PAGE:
Nina Levy: Sculpture and Photographs
Aldrich Portrait Exhibition Brochure, Outside
January 1st, 2003
Text of Richard Klein's essay:

Over the past four years, Nina Levy has invited twenty-eight individuals to sit for portrait sessions where the subject's head is modeled in clay. Following the session, Levy makes a mold off the clay and then cast a hollow positive in either polyester resin or Hydrocal, which is subsequently painted with oil. Relating to, yet distinctly standing apart from the artist's uncomfortably expressive full-figure self-portraits, these works expand Levy's primarily subjective subject matter in an exploration of both objective realism and the complex psychology between self and other.

The artist relates a story about an individual she refuses to identify who had been scheduled for a portrait session: "He called nervously the day before the appointment and asked if it was necessary that he take off his clothes. I was astonished, as it was clear from my first discussion with him that I was working on a series of heads." Although anecdotal, this story has a great deal to say about the way we feel when under close scrutiny. Traditional representation always involved the artist spending time with his or her subjects, with, in the case of sculpture, tools and hands caressing the sitter's likeness. Since photography has become the overwhelmingly singular media for portraiture, the roles of artist and model have often become more distant, particularly since the model usually doesn't participate in the image as it is being made. The fact is key for Levy, who considers her portraits to be collaborative projects, where the subject participates in a way that goes beyond the obvious act of representation.

Most of Levy's sculpture involves self-portraiture that deals with exaggerated states of self-exposure. For example, in the site-specific work Headlong (1990), a nude, larger that life-sized artist hurls her even larger head off the top of a building. These portrait heads, by contrast, expose the artist in a different way, forcing Levy into often-intense social situations with individuals who are chosen primarily for their distinctive physiognomy. It should be noted that all of the portraits thus far are people from the art world- artists, curators, gallerists, or private dealers. This choice of subjects from the artist's milieu underscores the social nature of the portrait series so far. Levy's project is unusual in her choice of media, uniquely standing apart from others who have documented the art world, such as painters Chuck Close and Jim Torok, and photographers Arnold Newman and Timothy Greenfield-Sanders.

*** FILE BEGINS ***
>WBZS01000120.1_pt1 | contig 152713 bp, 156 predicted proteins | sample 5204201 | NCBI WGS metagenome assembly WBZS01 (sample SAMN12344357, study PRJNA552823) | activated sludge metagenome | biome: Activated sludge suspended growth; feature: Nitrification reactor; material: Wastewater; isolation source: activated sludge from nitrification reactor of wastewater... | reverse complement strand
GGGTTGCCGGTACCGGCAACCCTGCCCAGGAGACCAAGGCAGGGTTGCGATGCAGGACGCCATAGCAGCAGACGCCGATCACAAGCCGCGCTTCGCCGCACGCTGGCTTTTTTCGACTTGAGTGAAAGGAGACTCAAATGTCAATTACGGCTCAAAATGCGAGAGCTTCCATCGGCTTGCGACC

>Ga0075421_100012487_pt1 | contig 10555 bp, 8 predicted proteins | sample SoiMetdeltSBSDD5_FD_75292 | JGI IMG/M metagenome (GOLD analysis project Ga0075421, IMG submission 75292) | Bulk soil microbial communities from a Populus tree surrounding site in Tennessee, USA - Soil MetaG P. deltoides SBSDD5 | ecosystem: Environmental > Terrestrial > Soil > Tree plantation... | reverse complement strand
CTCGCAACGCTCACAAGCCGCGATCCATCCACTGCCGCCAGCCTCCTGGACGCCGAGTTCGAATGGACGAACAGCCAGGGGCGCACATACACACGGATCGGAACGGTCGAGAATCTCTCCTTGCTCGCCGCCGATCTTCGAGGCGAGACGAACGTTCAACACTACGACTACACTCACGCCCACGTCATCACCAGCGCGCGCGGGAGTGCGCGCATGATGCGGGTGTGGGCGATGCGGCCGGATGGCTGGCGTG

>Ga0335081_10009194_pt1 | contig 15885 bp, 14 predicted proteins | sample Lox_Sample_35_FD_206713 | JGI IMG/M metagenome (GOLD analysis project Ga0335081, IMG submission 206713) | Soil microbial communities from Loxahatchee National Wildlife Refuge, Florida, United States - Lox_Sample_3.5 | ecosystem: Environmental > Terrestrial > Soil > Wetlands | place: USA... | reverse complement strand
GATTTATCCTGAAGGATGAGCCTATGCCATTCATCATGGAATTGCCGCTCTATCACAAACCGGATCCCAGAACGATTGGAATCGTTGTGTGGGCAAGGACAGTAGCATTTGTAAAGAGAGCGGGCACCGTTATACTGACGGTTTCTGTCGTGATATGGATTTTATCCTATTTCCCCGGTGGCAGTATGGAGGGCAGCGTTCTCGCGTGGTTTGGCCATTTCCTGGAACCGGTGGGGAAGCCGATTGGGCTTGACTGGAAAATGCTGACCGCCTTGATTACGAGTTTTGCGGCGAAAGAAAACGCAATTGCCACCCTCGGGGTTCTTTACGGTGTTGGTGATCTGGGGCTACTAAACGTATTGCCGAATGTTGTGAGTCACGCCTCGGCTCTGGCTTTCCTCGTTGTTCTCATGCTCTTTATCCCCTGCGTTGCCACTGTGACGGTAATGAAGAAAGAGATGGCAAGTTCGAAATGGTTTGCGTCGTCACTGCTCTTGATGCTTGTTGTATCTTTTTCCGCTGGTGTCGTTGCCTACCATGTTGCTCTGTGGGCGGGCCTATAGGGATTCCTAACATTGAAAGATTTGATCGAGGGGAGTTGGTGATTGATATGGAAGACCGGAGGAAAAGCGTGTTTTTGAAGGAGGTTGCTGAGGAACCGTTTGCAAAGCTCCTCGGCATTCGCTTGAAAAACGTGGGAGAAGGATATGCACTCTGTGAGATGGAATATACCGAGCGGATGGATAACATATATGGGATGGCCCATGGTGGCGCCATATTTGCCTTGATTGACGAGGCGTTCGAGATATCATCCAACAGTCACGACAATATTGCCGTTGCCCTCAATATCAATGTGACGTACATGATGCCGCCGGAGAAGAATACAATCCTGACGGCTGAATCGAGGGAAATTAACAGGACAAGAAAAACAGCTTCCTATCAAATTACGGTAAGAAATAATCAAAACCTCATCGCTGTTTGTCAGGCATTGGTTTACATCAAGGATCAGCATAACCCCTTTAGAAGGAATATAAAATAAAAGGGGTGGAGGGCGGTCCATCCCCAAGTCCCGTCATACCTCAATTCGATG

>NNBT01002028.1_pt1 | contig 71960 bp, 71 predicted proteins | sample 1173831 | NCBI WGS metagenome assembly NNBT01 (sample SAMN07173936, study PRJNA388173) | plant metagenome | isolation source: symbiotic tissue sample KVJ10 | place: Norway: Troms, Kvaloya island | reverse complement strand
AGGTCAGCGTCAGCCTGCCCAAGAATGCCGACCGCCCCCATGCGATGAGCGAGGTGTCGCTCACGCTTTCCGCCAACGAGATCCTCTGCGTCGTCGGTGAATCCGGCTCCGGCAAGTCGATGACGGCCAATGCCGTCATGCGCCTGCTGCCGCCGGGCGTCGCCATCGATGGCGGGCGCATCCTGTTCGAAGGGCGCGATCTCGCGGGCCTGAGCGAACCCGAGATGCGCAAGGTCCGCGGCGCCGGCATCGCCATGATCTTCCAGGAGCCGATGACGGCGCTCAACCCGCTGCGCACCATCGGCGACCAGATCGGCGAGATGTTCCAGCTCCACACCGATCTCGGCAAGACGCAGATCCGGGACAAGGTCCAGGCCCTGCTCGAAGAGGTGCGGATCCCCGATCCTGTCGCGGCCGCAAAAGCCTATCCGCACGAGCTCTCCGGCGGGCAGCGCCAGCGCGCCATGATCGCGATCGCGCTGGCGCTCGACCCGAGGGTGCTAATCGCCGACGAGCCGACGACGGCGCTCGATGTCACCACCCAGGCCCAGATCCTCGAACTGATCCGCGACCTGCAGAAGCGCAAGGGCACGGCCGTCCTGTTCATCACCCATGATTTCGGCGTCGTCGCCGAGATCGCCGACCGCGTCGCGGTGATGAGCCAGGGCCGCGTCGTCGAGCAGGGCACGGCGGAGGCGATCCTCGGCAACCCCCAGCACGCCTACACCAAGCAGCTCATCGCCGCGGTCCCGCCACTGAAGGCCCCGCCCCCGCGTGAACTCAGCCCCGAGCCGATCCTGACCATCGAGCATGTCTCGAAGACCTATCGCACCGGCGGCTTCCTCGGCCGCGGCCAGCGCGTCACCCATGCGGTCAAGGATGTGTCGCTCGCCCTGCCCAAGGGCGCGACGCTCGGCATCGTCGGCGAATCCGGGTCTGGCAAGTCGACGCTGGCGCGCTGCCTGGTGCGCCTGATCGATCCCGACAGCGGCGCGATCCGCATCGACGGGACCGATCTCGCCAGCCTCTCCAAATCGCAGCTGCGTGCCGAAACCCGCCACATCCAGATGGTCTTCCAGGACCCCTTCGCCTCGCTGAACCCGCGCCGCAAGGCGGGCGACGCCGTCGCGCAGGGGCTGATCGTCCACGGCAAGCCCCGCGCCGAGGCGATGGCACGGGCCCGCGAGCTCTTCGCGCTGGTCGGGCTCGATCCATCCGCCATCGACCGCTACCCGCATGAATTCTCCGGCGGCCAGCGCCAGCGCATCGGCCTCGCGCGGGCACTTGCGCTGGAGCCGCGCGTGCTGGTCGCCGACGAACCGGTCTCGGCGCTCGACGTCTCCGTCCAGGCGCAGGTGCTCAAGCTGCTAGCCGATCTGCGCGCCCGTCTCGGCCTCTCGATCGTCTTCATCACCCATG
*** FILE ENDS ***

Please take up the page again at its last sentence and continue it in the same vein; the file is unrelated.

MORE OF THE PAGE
If the adept modeling of each head creates a physical likeness, the material is truly animated by Levy's painting. More painterly, and thus more expressionistic than most of the artist's other work, the surface treatment makes some subjects gaze intensely out into the world, while others seem withdrawn into thought. Strangely, all of the heads are smaller than life size. Levy relates the narcissistic tendency of subjects of portrait sculpture to think that they have a "fat head" if they are represented at full scale. The smaller scale also creates the sense that the subject is further away, slightly negating the intimacy that comes with any close examination. The viewer's relationship with these portraits eerily parallels the negotiation of intimacy and privacy that exists in all human interactions.

Levy has approached the modernist dilemma of how to present small sculpture without the need for a plinth by using several strategies that reinforce the individuality of her subjects. Instead of deciding on a point on the neck, shoulders, or upper torso to truncate each sculpture (the device used in traditional three-dimensional portraiture) the artist has chosen to end each piece by gently rounding off the bottom of the head. The benefit of this solution is the emphasis placed on each head as a "complete" object, whole, not a fragment or part that has been severed from a body. To add even further complexity to this situation, Levy decided to hang each portrait at the actual height of each subject, creating a paradoxical situation where she both references and negates her subject's missing body.

These works are not photo realistic, such as the sculpture of Duane Hanson and John De Andrea, nor do they reference the hyperreal world of Hollywood special effects, as does the work of artists such as Ron Mueck. Instead, Levy has taken a traditional handmade sensibility and translated it in a way that reflects a contemporary awareness of the human gaze. Levy's portraits, slowly rotating in space, are free to either turn towards us or away, reminding us that we always exist in relationship to others.

COPYRIGHT ALDRICH MUSEUM AND RICHARD KLEIN 2003